When travelling on, over, and around glaciers, eye protection is a must, including at minimum 100% protection against UVA, B and C radiation. But beyond that, our customers often ask: when going mountaineering, should I get polarized lenses or not?
The truth is, there really is no one right answer, but the following information may help you make your own decision.
Nick Yardley, President of Julbo USA (internationally for their glacier and mountaineering glasses) says that guides all around the world use both Julbo's Spectron 4 lenses (non-polarized) and their Camel photochromatic transition lenses (polarized).
Many traditional climbers using glasses solely for glacier travel stay away from polarized lenses because getting rid of the glare blurs the distinction between snow and ice. This can be a critical - or sometimes just very convenient - distinction, and with something like a Spectron 4 lens, squinting is not really going to be an issue. Julbo's spectron 4 lens transmits 4% of visible light. Amazingly, though, our team has noted on many occasions that these lenses are comfortable and allow pretty clear vision even on a cloudy Vermont day. So don't let the "dark" scare you away from a Spectron 4 lens.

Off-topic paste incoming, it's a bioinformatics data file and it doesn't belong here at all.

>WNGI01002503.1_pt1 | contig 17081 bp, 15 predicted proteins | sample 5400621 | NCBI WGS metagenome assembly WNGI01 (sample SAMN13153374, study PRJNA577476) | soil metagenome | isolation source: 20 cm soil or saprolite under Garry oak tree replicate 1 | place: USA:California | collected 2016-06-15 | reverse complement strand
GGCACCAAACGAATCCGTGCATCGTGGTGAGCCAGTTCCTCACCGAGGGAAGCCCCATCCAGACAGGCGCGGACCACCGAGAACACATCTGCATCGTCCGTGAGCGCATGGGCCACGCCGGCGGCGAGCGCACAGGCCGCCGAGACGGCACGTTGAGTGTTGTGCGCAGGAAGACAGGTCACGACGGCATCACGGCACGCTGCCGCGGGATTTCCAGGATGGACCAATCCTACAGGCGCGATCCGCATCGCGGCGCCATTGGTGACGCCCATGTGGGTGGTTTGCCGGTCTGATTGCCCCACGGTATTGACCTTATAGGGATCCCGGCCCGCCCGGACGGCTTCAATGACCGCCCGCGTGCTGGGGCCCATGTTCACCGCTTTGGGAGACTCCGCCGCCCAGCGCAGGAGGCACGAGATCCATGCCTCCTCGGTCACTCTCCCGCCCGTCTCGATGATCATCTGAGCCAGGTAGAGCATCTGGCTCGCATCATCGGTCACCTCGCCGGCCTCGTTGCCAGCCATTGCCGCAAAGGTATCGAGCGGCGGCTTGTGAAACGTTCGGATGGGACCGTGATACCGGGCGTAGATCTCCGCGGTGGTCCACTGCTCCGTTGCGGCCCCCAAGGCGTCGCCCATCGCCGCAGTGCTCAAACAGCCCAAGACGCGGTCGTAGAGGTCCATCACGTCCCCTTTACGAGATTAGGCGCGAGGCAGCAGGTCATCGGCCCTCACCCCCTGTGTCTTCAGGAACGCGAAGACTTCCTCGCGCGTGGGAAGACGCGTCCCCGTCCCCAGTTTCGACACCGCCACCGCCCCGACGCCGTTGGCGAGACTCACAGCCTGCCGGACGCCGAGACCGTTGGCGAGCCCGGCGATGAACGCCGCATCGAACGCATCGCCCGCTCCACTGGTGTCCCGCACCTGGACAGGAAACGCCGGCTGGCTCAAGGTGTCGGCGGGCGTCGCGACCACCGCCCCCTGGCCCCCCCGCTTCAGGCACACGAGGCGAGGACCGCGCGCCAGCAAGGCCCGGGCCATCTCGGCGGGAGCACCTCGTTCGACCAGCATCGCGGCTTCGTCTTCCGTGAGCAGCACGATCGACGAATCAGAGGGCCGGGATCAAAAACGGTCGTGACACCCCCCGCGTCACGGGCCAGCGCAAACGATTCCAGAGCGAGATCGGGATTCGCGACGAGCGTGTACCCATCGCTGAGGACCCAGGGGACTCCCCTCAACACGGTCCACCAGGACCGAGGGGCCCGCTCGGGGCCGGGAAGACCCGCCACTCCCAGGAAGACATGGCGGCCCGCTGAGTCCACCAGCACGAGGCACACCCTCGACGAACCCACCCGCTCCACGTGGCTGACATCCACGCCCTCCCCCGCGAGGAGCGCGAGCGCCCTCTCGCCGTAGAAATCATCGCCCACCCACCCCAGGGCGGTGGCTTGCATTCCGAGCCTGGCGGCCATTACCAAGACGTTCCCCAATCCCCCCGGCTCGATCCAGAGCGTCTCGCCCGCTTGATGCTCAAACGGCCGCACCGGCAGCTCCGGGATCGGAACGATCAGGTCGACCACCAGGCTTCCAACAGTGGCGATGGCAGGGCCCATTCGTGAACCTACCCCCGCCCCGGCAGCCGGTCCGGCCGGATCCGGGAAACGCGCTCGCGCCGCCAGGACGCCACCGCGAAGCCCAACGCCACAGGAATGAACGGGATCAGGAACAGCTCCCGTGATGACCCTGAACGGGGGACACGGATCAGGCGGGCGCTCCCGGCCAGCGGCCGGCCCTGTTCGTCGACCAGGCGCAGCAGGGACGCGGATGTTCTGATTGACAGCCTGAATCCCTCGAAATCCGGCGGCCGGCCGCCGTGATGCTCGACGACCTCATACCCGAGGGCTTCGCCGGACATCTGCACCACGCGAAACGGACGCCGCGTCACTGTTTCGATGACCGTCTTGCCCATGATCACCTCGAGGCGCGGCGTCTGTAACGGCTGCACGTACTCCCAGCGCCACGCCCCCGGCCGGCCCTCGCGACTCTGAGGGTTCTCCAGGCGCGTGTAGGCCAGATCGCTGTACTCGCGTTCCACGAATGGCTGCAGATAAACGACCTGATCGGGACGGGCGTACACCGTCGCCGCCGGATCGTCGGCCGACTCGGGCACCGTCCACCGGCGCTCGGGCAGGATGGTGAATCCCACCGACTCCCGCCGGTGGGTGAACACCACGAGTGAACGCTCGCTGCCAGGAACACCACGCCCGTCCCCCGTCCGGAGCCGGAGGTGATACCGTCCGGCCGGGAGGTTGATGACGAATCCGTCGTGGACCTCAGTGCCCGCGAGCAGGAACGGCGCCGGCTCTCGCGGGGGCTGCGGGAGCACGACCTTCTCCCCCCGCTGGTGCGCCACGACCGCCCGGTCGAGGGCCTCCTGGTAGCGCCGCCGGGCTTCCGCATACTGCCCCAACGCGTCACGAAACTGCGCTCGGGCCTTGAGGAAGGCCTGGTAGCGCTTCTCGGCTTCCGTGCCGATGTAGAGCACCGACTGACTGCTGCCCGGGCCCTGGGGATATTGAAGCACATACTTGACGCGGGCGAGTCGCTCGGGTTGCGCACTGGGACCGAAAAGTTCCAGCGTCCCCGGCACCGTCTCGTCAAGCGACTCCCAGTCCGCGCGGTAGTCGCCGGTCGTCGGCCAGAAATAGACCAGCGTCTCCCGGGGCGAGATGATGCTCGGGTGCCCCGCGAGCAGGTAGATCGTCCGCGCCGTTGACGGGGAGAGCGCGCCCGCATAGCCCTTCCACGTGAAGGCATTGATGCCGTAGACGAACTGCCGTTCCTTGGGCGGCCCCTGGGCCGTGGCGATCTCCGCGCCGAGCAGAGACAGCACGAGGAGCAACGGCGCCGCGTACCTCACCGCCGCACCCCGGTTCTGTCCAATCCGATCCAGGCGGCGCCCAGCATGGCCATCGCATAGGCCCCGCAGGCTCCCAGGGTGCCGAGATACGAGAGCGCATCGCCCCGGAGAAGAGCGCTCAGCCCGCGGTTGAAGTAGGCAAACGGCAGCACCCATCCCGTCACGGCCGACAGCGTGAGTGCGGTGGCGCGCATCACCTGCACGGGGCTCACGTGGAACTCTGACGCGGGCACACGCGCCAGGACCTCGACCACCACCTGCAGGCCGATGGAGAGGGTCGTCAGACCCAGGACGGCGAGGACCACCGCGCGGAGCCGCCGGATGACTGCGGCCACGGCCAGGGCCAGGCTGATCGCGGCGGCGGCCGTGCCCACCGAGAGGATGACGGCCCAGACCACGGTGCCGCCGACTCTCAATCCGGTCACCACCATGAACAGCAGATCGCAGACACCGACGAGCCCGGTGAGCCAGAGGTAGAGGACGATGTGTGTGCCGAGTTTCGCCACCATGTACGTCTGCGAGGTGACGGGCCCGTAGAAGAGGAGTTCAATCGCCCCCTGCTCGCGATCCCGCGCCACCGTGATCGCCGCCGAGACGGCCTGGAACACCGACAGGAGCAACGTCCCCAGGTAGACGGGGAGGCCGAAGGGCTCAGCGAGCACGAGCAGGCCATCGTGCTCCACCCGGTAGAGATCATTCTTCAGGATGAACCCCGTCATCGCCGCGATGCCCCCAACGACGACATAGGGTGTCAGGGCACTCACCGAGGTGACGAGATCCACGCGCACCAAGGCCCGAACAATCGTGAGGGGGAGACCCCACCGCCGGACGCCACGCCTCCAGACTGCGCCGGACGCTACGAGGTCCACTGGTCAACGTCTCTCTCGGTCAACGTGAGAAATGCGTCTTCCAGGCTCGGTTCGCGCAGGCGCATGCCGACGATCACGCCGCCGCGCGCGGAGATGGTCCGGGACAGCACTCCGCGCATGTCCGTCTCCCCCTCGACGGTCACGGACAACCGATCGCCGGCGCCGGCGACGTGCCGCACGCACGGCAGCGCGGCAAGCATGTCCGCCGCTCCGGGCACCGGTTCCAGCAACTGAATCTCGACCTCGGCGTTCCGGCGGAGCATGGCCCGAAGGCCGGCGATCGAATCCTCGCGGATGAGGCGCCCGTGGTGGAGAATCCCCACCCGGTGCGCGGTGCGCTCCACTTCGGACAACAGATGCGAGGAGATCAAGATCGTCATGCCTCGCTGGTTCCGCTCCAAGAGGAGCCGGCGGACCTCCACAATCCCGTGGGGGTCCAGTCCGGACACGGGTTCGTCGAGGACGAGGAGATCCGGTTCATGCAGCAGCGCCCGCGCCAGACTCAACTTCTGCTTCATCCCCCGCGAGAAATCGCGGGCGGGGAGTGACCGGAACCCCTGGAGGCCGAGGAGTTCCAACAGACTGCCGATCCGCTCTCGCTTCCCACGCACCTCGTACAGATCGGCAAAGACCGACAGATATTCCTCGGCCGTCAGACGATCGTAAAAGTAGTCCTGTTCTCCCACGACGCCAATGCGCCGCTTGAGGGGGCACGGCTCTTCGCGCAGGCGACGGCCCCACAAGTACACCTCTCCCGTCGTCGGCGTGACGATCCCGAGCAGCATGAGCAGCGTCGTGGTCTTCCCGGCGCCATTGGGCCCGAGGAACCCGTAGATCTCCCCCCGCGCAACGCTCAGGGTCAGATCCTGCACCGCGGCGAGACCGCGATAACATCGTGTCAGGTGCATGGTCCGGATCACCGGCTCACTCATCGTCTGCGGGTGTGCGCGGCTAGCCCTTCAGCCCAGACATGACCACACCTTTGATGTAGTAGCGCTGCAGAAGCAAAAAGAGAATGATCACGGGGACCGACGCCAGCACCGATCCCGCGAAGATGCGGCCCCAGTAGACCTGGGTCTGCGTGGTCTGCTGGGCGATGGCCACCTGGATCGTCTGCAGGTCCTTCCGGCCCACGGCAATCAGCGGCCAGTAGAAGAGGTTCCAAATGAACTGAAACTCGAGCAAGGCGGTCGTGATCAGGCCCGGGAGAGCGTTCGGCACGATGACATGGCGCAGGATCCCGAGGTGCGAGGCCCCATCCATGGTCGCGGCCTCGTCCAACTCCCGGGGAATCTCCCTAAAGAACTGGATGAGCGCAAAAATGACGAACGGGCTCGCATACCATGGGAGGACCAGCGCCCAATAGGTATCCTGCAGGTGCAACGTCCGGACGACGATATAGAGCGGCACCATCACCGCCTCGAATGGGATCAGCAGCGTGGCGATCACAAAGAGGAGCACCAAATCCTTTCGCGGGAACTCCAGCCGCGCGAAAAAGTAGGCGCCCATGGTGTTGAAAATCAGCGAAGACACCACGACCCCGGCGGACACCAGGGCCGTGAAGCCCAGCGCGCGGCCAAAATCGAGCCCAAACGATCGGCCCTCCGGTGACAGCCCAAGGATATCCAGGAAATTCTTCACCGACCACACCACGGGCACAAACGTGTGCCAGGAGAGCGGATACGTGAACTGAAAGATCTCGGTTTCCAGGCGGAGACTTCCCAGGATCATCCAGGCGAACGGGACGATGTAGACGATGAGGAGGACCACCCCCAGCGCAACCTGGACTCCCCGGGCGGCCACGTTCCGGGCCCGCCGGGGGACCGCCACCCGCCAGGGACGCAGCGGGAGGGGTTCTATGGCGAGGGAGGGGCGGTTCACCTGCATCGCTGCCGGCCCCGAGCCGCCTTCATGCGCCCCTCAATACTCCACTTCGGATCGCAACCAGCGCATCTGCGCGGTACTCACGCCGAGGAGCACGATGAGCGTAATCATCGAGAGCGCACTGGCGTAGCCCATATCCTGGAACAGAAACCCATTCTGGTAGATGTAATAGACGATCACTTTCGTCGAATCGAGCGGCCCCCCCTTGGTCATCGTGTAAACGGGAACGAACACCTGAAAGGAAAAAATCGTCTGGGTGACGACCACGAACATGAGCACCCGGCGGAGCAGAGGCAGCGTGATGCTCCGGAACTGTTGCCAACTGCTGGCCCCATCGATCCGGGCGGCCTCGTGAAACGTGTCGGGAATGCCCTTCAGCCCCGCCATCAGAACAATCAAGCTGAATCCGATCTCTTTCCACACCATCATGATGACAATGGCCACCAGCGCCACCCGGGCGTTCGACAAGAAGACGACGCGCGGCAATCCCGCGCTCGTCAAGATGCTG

Other glacier travellers, though, like the polarized and transitional (photochromatic) lenses, especially if they are going to use the glasses for other activities. Julbo's Camel lenses evolve from a category 3 to 4, transmitting 5% to 16% of visible light respectively. They are every bit as protective, and are a bit more versatile. They are polarized, but depending on your plans the slight disadvantage seeing ice vs snow may not be a critical issue.
At CCOutdoorStore.com, we carry all of the Julbo glacier glasses , especially the Explorer, Bivouak, and Monterosa models for those going mountaineering. All of these models come with a Spectron 4, Alti Arc 4, or Camel polarized/photochromatic lens option. The Bivouak has a Zebra photochromatic lens option which is not polarized and has variable protection from category 2 to 4. (incidentally, our team really likes the Zebra lens for biking, hiking, and trail running, where sunglasses have to provide protection but also evolve as quickly and seamlessly as the terrain and weather.)
We hope you find some interesting food for thought in this blog and we encourage you to check out Julbo's web pages on lenses for more detailed information.
We also found an interesting and informative article HERE.
So in the end the lenses and glasses you chose for your mountaineering trip is really a matter of personal preference. But it's definitely smart to arm yourself with information so your choice is not accidental.
We hope that when it's time to buy, you consider CCOutdoorStore.com, where our goal is to find the best gear for your outdoor adventure and bring it to you hassle free - and with a virtual smile!
The CCOutdoorStore.com Team